# Sum of items: Get sum of all items to calculate one item

Hi there,

I very often come along this question, which should be simple to answer. Each time I fail. And do an easy workaround. BUT … how can this be done nicely?

Typical examples:

- Calculate ratio of total: Ratio:Item1 = Value:Item1 / sum (All Items)
- Re-Scale percentage User-Input to 100% (My case below)

Final:Percentage:Comp1 = Unscaled:Percentage:Comp1 / sum (Unscaled:Percentage:AllComponents)

(I could write all components like “Comp1..Comp7”, but this is not scaling when category grows.)

I tried – unsucessfully: forcelist ….Any ideas???

Thanks, Gilbert

Hi S A U,

Thank you very much for your suggestion. It perfectly works!

Lyndsey earlier suggested to me to use “summary”.

It looks to me that all three variants

*Final = Unscaled / sum ( forcelist (Unscaled:Comp:Percentage) )*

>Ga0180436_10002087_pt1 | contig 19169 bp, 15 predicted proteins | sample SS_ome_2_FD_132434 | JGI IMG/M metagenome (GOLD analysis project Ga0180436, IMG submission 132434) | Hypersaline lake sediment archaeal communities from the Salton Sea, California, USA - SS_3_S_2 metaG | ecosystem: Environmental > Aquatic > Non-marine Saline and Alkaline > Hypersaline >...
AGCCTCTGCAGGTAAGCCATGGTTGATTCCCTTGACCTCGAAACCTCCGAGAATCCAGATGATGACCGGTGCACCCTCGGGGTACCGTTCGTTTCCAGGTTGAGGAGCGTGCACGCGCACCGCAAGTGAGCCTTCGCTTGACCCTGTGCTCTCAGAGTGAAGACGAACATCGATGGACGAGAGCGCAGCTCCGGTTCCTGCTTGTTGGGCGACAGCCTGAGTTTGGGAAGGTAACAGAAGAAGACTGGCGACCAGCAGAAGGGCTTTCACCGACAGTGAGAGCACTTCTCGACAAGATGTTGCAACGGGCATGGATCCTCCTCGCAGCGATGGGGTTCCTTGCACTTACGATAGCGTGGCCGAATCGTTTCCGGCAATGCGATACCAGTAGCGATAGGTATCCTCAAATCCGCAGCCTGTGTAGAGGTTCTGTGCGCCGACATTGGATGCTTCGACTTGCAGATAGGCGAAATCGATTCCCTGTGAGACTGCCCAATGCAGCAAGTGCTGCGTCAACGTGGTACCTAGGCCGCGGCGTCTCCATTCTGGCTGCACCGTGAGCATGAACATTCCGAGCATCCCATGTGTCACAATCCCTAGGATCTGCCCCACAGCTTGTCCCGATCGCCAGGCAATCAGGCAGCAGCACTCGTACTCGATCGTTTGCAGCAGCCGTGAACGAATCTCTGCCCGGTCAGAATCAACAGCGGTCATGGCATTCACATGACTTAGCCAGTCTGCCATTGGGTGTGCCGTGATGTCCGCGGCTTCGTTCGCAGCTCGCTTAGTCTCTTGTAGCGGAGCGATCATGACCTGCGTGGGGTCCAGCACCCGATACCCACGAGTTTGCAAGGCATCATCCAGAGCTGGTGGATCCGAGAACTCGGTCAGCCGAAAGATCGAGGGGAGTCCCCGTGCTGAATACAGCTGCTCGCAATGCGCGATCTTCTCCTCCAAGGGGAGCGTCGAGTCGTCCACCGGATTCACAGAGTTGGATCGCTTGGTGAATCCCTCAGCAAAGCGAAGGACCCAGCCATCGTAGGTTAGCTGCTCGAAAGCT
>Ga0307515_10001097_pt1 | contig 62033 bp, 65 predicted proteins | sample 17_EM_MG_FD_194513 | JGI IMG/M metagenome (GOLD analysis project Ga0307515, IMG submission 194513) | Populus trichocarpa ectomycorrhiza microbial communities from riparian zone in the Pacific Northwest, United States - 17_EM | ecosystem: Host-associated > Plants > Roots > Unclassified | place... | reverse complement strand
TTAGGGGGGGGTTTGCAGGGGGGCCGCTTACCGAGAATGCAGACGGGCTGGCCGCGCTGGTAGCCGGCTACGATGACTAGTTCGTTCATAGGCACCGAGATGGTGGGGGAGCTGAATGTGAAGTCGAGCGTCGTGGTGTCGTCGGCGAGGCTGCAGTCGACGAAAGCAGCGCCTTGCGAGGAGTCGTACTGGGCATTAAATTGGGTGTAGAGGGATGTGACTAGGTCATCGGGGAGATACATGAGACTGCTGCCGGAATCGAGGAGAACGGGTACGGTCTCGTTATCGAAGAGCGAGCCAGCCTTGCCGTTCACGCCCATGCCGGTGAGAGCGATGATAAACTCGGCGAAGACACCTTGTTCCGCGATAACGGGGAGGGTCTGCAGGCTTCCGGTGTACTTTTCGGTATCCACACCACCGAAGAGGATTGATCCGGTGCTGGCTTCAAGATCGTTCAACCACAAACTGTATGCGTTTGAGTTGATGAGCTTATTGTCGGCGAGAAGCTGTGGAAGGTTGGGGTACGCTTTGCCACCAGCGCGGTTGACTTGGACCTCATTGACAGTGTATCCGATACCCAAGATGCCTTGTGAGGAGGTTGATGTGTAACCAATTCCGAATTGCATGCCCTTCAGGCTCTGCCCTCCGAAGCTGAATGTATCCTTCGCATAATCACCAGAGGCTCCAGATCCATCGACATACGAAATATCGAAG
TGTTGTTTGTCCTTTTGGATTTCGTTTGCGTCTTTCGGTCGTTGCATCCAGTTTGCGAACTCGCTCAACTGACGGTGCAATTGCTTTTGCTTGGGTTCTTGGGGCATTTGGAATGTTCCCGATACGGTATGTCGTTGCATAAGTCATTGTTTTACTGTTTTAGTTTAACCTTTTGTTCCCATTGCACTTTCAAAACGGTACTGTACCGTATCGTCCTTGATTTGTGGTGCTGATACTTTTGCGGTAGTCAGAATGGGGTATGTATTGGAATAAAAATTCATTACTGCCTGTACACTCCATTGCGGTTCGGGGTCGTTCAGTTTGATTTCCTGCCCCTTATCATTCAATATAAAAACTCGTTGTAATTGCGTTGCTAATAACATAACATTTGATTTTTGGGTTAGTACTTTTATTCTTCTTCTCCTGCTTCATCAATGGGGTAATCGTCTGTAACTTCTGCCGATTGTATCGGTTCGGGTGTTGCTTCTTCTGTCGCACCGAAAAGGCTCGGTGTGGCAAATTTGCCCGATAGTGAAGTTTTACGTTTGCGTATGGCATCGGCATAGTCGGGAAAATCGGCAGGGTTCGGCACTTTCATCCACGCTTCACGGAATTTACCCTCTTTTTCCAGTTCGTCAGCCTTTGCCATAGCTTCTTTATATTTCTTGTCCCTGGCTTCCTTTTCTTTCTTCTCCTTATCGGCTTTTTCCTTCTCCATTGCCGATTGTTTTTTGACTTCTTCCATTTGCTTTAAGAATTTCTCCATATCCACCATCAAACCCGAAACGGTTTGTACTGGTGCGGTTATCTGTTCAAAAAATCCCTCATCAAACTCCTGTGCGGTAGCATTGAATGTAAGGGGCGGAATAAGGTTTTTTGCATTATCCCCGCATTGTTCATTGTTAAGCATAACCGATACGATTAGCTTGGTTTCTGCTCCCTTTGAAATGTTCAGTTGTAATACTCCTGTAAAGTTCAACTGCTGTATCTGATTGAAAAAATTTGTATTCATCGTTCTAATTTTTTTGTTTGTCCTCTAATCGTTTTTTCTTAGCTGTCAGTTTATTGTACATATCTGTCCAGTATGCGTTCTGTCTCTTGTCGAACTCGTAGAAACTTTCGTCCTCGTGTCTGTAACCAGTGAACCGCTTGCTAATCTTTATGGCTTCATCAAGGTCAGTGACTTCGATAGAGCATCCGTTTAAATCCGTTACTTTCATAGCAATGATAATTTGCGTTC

*Final = Unscaled / sum ( summary (Unscaled:Comp:Percentage))*

*Final = Unscaled / sum (Unscaled:Comp:Percentage)*

work exactly the same. Thus “summary” / “forcelist” are not needed (there might be cases which a simple “sum” does not work, and these additional functions might help, I don’t know. If somebody has case, please show us the example).

BUT: the important bit – and this was the point I always struggled with: “sum” can only work if you tell it along which category to take the sum. So in my case, the magic is to add the category “Comp” in the cell reference.

I compiled a very simple model to show different cases (sum, average, and sum along two categories) for better understanding. Hope this helps somebody.

And S A U: you won the prize again! Thanks.

Gilbert

Honestly, this is not a marketing gag. But seems that always if I think hard how I could explain a problem to somebody (e.g. the board), it clears my head and I find the solution. So hope this helps somebody:

The solution is:

in Percentage, Final = Unscaled / sum ( **forcelist(Percentage:Unscaled:Comp)**)

So: all fixed items + the category that should be repeated go into the “forcelist” call.

Easy, no? 🙂

Gilbert